Be patient. This is just a phase. It will all blow over eventually. That’s what Abdel Basset Zitouni tells the young people who come seeking his advice on getting a job or starting a business.
But Zitouni’s counsel isn’t just in response to questions about finding work in a depressed economy.
Many of the people who knock on his office door are Muslims from the housing projects in this city west of Paris who have felt the sting of discrimination.
They tell of an unwelcoming professional world, with regular bank rejections for business loans, or months without a callback for an interview.
Zitouni, who presides over the nonprofit National Assn. for Young Entrepreneurs here, says it is common to hear of employers asking new hires to change their names to something more “French-sounding” and less Muslim, apparently to appease touchy customers.
Others climb the sparse stairway to Zitouni’s single-room office with fists still clenched, mulling over a snide look after handing in a resume.
Zitouni reassures, and listens to their troubles.
Still, the 49-year-old prefers not to focus on the negative. If clients complain of discrimination, Zitouni stops them short.
“Serious and honest work will always bear fruit at the end,” he tells them.
But not all of France’s roughly 6 million Muslims are in the mood to be patient.
Muslim organizations and some critics of President Nicolas Sarkozy’s government have condemned a cocktail of events that have made this a particularly tense time for Muslims in France, with violence against them rising sharply in the last year.
Issues causing “concern and misunderstanding” among Muslims, according to the French Council of the Muslim Faith, include the proposed outlawing of the burka, a full-body covering that also hides the face.
The topic is highly controversial, sparking a fistfight during one public debate. Last week, the lower house of Parliament overwhelmingly approved a ban on face veils.
To the majority of Muslims, the burka is a foreign concept, not mentioned in the Koran, say Islamic leaders.
Yet most of the French “associate the burka with Islam,” said Marc Leyenberger, who led a 2009 study on racism, anti-Semitism and xenophobia for the National Consultative Commission on Human Rights, whose conclusions were published in May.
So “it doesn’t matter if most of us practice our religion in private or not,” said Faycal Douhane, a left-leaning activist and secular Muslim who promotes diversity in French politics. “People feel trapped because [politicians] project this false identity onto Muslims, and we then have to apologize for that.”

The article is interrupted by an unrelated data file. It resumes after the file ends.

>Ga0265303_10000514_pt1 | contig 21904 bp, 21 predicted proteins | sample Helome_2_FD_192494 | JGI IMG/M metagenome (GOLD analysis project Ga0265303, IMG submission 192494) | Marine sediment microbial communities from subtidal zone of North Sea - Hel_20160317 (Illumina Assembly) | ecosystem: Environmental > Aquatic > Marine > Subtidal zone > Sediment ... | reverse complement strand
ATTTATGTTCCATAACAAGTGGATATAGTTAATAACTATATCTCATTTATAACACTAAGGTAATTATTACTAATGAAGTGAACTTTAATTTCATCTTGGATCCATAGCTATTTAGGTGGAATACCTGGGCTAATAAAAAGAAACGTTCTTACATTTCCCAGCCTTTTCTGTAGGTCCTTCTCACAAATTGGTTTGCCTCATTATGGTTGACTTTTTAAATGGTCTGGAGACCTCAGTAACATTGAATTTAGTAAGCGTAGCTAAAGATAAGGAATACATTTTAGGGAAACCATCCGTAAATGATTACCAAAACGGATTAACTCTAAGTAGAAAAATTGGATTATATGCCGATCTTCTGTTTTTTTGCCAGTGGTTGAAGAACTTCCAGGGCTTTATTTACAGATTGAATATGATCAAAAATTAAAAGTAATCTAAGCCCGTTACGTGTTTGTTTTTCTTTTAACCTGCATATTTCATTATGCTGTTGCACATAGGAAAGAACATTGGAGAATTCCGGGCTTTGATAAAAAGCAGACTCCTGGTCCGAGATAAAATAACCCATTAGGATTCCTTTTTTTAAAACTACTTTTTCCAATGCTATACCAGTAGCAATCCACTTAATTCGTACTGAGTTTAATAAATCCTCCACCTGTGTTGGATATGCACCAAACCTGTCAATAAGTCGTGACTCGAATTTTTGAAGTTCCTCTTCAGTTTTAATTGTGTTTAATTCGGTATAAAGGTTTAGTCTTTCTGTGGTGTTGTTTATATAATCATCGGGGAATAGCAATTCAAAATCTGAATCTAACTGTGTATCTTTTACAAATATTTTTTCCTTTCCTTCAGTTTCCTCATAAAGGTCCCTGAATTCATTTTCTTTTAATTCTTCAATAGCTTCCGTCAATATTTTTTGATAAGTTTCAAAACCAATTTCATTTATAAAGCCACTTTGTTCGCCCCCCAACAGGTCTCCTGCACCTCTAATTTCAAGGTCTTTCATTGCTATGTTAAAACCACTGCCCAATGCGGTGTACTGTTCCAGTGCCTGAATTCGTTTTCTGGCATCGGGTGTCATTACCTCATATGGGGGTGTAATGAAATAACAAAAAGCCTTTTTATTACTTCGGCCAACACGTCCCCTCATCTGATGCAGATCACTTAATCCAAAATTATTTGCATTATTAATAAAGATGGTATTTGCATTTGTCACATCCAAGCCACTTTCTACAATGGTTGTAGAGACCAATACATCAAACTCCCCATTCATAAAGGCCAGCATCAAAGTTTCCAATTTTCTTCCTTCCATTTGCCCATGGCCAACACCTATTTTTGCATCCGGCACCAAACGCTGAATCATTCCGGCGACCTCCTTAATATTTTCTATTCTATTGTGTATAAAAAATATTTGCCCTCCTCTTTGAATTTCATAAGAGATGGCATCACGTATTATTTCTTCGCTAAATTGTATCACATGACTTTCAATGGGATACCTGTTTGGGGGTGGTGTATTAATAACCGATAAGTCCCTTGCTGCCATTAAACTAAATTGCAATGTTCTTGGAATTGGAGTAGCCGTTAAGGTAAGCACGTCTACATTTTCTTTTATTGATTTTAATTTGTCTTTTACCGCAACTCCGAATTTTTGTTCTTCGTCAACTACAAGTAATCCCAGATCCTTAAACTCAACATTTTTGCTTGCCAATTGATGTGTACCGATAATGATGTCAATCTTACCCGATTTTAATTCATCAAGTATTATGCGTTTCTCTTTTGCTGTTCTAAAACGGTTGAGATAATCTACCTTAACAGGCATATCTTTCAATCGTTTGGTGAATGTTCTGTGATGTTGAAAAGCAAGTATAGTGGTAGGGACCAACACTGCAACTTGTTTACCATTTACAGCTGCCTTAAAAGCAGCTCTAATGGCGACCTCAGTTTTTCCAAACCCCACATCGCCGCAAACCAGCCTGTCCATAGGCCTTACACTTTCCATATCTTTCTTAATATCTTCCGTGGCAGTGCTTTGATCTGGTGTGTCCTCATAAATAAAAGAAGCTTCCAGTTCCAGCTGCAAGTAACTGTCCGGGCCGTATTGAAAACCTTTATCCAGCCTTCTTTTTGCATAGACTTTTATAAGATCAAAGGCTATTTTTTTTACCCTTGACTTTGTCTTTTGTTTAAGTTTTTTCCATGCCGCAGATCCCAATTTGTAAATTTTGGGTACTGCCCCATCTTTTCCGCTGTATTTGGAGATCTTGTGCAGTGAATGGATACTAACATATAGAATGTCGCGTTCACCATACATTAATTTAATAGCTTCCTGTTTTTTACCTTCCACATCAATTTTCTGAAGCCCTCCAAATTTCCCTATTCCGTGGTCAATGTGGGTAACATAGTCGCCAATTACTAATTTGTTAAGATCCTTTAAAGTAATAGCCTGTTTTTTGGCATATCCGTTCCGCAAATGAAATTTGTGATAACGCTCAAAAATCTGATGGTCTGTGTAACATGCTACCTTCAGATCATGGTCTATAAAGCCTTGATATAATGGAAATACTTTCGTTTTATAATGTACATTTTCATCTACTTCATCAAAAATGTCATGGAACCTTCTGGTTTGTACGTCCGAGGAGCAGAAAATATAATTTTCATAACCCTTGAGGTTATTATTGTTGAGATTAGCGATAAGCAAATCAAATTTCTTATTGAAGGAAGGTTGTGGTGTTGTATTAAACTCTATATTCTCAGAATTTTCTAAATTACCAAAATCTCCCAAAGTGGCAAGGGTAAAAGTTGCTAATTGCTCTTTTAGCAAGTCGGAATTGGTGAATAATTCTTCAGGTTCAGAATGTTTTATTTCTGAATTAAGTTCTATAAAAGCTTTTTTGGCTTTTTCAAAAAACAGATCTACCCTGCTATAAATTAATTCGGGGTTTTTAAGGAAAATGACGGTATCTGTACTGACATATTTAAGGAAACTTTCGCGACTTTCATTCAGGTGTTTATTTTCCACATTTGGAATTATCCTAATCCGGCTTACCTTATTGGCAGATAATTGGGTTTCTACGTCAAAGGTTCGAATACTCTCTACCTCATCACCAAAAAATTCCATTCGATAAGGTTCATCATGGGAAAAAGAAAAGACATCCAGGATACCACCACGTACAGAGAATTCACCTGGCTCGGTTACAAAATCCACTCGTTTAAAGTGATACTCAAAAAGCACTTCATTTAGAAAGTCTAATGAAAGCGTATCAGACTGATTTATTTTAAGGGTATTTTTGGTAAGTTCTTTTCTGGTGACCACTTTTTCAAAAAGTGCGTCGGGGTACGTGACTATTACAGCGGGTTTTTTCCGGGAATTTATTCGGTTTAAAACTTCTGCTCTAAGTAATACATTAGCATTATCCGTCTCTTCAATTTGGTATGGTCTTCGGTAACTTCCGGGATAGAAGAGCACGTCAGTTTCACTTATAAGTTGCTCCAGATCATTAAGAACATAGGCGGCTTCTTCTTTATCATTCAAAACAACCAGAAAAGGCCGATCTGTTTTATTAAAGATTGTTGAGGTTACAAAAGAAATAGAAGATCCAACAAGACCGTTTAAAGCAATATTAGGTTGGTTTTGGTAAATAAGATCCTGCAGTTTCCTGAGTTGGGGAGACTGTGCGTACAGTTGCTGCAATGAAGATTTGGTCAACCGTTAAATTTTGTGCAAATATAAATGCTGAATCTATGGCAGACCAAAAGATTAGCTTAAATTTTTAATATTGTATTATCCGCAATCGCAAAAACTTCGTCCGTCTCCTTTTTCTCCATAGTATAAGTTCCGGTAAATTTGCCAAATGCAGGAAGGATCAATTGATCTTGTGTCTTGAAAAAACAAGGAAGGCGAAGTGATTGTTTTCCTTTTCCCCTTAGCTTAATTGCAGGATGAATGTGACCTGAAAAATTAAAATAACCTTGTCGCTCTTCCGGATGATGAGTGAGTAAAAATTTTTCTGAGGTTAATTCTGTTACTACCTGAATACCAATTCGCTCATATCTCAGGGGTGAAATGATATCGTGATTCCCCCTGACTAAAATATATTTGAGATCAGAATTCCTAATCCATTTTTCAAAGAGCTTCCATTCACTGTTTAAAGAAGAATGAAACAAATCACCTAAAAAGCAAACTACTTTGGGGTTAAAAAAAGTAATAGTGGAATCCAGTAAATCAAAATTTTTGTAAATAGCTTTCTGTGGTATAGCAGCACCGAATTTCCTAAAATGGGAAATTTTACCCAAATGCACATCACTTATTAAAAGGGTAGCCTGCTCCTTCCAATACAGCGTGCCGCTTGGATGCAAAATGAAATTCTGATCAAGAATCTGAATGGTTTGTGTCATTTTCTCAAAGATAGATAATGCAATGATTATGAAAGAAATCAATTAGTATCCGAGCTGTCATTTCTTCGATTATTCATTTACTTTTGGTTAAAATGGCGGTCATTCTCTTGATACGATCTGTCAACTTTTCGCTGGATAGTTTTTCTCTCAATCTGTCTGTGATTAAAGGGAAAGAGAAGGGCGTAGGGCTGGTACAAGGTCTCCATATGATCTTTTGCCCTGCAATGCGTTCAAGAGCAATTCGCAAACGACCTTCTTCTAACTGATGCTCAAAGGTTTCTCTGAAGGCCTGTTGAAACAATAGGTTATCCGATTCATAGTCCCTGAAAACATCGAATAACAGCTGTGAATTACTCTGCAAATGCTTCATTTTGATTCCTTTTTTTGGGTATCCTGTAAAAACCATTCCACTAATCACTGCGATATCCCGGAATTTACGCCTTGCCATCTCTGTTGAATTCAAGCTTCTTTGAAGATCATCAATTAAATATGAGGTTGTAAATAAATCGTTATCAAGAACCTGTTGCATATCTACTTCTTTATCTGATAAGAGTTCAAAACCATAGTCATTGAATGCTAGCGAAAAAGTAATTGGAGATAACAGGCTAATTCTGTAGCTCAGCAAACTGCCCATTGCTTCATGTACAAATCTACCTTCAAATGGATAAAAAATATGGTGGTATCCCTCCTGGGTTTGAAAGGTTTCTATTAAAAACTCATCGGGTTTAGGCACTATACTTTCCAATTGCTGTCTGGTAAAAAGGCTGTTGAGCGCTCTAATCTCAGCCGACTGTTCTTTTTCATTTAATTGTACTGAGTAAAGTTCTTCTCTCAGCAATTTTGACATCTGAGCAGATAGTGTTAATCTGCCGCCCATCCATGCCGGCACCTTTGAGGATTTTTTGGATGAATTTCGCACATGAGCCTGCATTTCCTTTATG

Proponents of a burka ban say they don’t want to stigmatize Islam; they say they want to stop the spread of radicalism harmful to the dignity of women.
“What we are doing is of course not against the Islamic community; it is for the Islamic community,” said Alain Jakubowicz, head of the French-based International League Against Racism and Anti-Semitism, which voted to support a ban on the full-body veil.
“Even if this phenomenon remains marginal, we don’t want it to spread,” he said. “It’s no secret that there is a strain of Islam that is radical, fundamentalist and proselytizing.... They want to impose their vision of society not just on Muslims, but on non-Muslims.”
Zitouni’s entrepreneurial agency, known by its French abbreviation, ANJE, offers help to underprivileged young people of all faiths, but it is the immigrant Muslim communities with extremely high unemployment rates that have the strongest need.
He does everything from finding niche market solutions aimed at the specific talents of clients to putting entrepreneurs in touch with potential investors.
ANJE, a nonprofit group with offices in several other French cities, is a recently restructured version of an association created in 2002 to stimulate job growth for those in need. It is funded by the French government and private organizations.
In these ghettoized suburbs, where “the threshold of frustration is already very high,” Zitouni says, he tries to be a calming force.
He works in the Val Fourre neighborhood, which has one of the largest concentrations of government-subsidized housing in the Paris region. Riots here attracted national attention in 1991.
“We know racism exists,” Zitouni said. But rather than dwell on that, he prefers to look for solutions.
Brahim Branki, 53, is one of those Zitouni helped. A secular Muslim who opened a popular seafood restaurant in Mantes-la-Jolie, he is worried about the current climate.
“Now they point their finger at a Muslim, the bearded one,” he said. “It’s like the Jew before.... It’s dangerous, because anything is possible once you start aiming at one group.”
Today he feels better hanging out with “his kind.”
But that’s a shame, he said. Branki has always been fascinated by the mix of cultures, and points to one of his recipes as an example: a French chocolate fondant cake made with orange blossom.
“You see, it’s better when you mix the two,” he said, laughing. “That’s exactly what I’m talking about.”
Lauter is a special correspondent.